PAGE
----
Two promotional videos were made in May 1968: one featuring a live performance, another showcasing the band lipsyncing, but with Jagger singing a clearly different vocal. And all wearing makeup.
Aretha Franklin version
|'Jumpin' Jack Flash'|
|Single by Aretha Franklin|
|from the album Aretha|
|Released||24 October 1986|
|Aretha Franklin singles chronology|
In 1986, the song's title was used for the Whoopi Goldberg film Jumpin' Jack Flash. In addition to the Rolling Stones' version of the song, the film features Aretha Franklin's cover version for which Ronnie Wood and Richards played guitar, but Franklin played piano. This version is characterised by influences from the popular black music scene. Only the Rolling Stones' version is on the film's original soundtrack recording.
- Aretha Franklin – piano, vocals
- Steve Jordan, Alan Rogan – drums
- Brenda Corbett, Margaret Branch, Ortheia Barnes – backing vocals
- Keith Richards, Ronnie Wood – guitar
- Randy Jackson – bass
- Chuck Leavell – keyboards
|US Billboard Hot 100||21|
|US BillboardHot R&B/Hip-Hop Songs||20|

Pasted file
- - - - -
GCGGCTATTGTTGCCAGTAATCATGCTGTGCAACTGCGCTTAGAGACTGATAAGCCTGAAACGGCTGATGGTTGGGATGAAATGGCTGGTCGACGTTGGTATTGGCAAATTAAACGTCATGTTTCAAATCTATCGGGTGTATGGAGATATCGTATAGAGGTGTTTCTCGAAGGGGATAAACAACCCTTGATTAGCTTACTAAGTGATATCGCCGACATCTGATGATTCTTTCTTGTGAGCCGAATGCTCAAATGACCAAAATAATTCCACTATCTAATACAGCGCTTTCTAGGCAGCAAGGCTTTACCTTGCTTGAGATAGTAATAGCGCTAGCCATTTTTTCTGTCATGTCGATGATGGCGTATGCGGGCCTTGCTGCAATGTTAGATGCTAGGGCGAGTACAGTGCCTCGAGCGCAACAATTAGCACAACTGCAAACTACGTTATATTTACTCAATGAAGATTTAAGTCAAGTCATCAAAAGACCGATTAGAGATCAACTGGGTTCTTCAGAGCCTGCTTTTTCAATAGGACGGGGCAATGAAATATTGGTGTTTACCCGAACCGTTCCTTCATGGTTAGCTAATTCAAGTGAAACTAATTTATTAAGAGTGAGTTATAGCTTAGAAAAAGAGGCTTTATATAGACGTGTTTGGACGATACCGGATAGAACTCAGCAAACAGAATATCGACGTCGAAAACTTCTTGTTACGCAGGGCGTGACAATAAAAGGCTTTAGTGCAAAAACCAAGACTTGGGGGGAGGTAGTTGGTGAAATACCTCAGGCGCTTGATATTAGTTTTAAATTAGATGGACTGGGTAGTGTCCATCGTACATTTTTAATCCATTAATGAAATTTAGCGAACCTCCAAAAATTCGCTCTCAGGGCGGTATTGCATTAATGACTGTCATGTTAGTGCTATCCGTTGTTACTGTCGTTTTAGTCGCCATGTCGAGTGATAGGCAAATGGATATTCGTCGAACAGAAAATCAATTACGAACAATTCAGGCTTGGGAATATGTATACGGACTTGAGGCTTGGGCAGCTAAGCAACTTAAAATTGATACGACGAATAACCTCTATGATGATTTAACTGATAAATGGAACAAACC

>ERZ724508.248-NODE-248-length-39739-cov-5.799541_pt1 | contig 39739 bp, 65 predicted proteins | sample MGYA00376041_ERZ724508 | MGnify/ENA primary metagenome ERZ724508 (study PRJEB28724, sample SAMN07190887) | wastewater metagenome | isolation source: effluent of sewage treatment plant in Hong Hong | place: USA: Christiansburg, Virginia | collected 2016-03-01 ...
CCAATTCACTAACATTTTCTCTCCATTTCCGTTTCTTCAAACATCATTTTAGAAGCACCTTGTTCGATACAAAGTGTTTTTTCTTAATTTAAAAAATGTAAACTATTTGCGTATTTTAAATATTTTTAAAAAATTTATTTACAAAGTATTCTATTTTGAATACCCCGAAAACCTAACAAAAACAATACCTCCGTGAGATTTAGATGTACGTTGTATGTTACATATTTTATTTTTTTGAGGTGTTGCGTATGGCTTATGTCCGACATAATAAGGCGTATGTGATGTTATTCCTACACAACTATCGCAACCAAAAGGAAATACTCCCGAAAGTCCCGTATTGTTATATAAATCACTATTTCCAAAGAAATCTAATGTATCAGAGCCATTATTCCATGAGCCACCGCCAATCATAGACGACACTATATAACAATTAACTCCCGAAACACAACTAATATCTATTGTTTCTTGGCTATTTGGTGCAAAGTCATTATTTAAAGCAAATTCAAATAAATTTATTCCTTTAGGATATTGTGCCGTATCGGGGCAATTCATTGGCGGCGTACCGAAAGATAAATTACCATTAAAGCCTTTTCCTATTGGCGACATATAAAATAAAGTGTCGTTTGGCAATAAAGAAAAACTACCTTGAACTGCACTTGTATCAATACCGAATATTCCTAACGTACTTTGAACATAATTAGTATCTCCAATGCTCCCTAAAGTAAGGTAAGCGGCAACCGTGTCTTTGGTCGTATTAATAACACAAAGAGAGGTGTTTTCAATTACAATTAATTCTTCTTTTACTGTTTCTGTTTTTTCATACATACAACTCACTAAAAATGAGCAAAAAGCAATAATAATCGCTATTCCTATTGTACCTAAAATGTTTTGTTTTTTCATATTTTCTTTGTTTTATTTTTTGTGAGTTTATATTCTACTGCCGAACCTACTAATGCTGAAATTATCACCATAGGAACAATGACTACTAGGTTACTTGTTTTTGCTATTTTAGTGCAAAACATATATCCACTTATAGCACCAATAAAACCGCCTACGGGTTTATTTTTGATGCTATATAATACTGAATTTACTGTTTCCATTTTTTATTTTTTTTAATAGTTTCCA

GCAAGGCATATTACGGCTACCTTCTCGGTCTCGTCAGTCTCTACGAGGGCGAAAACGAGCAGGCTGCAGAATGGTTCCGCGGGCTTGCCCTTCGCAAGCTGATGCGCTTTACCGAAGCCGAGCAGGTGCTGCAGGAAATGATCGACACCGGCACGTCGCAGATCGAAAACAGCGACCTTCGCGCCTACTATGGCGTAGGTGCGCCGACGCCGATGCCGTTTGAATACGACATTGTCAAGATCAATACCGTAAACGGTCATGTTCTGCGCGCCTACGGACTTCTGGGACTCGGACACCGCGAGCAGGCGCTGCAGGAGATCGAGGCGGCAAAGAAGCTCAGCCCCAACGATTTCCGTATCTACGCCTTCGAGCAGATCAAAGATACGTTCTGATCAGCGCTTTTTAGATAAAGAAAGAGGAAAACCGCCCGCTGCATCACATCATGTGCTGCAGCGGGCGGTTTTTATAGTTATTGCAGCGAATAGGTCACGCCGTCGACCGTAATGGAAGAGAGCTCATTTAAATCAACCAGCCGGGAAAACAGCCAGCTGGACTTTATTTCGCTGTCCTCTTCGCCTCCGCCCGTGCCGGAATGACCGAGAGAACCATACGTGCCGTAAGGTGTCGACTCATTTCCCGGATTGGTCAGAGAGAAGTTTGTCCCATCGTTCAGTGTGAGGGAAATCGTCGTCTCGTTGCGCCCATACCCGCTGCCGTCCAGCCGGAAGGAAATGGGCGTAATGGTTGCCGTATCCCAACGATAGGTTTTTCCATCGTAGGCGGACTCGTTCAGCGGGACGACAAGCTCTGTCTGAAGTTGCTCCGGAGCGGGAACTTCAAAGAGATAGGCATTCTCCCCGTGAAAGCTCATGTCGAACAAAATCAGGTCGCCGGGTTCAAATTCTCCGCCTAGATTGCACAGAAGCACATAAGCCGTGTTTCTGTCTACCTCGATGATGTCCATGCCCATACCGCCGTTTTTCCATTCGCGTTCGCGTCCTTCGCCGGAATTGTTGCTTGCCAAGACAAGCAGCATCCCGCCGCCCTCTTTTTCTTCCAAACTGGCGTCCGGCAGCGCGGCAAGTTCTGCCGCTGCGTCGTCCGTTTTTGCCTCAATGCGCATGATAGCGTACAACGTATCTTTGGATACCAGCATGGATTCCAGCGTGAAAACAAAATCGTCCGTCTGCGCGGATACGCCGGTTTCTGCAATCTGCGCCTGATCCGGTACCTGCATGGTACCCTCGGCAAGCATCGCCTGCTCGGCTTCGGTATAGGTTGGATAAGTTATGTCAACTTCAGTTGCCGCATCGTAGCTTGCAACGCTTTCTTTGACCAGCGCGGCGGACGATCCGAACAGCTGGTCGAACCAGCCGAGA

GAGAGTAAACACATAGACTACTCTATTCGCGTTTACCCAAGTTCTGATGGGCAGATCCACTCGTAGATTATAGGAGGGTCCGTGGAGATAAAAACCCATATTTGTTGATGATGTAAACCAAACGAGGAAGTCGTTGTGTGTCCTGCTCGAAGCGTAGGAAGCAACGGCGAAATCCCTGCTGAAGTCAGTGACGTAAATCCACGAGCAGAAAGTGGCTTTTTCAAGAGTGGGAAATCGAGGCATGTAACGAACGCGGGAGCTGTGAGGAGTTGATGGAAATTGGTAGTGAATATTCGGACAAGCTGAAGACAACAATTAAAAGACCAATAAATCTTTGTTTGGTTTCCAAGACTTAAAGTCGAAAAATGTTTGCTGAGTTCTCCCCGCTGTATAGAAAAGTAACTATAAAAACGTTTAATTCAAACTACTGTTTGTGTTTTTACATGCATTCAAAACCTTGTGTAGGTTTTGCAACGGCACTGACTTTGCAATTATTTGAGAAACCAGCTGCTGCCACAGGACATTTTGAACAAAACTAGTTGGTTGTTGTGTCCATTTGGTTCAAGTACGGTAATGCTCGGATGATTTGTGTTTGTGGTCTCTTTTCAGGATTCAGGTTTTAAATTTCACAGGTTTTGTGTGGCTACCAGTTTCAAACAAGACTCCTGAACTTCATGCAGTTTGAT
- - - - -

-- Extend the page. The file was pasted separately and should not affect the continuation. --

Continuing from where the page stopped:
|UK Singles Chart||58|
|German Singles Chart||42|
|Swiss Singles Chart||19|
|Dutch Top 40||48|
|Swedish Singles Chart||14|
|New Zealand Singles Chart||43|
Other cover versions
A number of other artists have also performed and recorded versions of the song:
- Thelma Houston in 1969.
- Alex Harvey version from his album Roman Wall Blues 1969 on Fontana UK .
- Ananda Shankar recorded an instrumental version of the song on his self-titled album.
- Leon Russell performed the song to kick off his medley at The Concert for Bangladesh at Madison Square Garden in 1971. Russell's cover is included in the benefit concert's various music and video releases. Jagger and Richards waived song royalties in contribution to the event's significant humanitarian fundraising. Another live version appeared on his three disc set Leon Live (1973).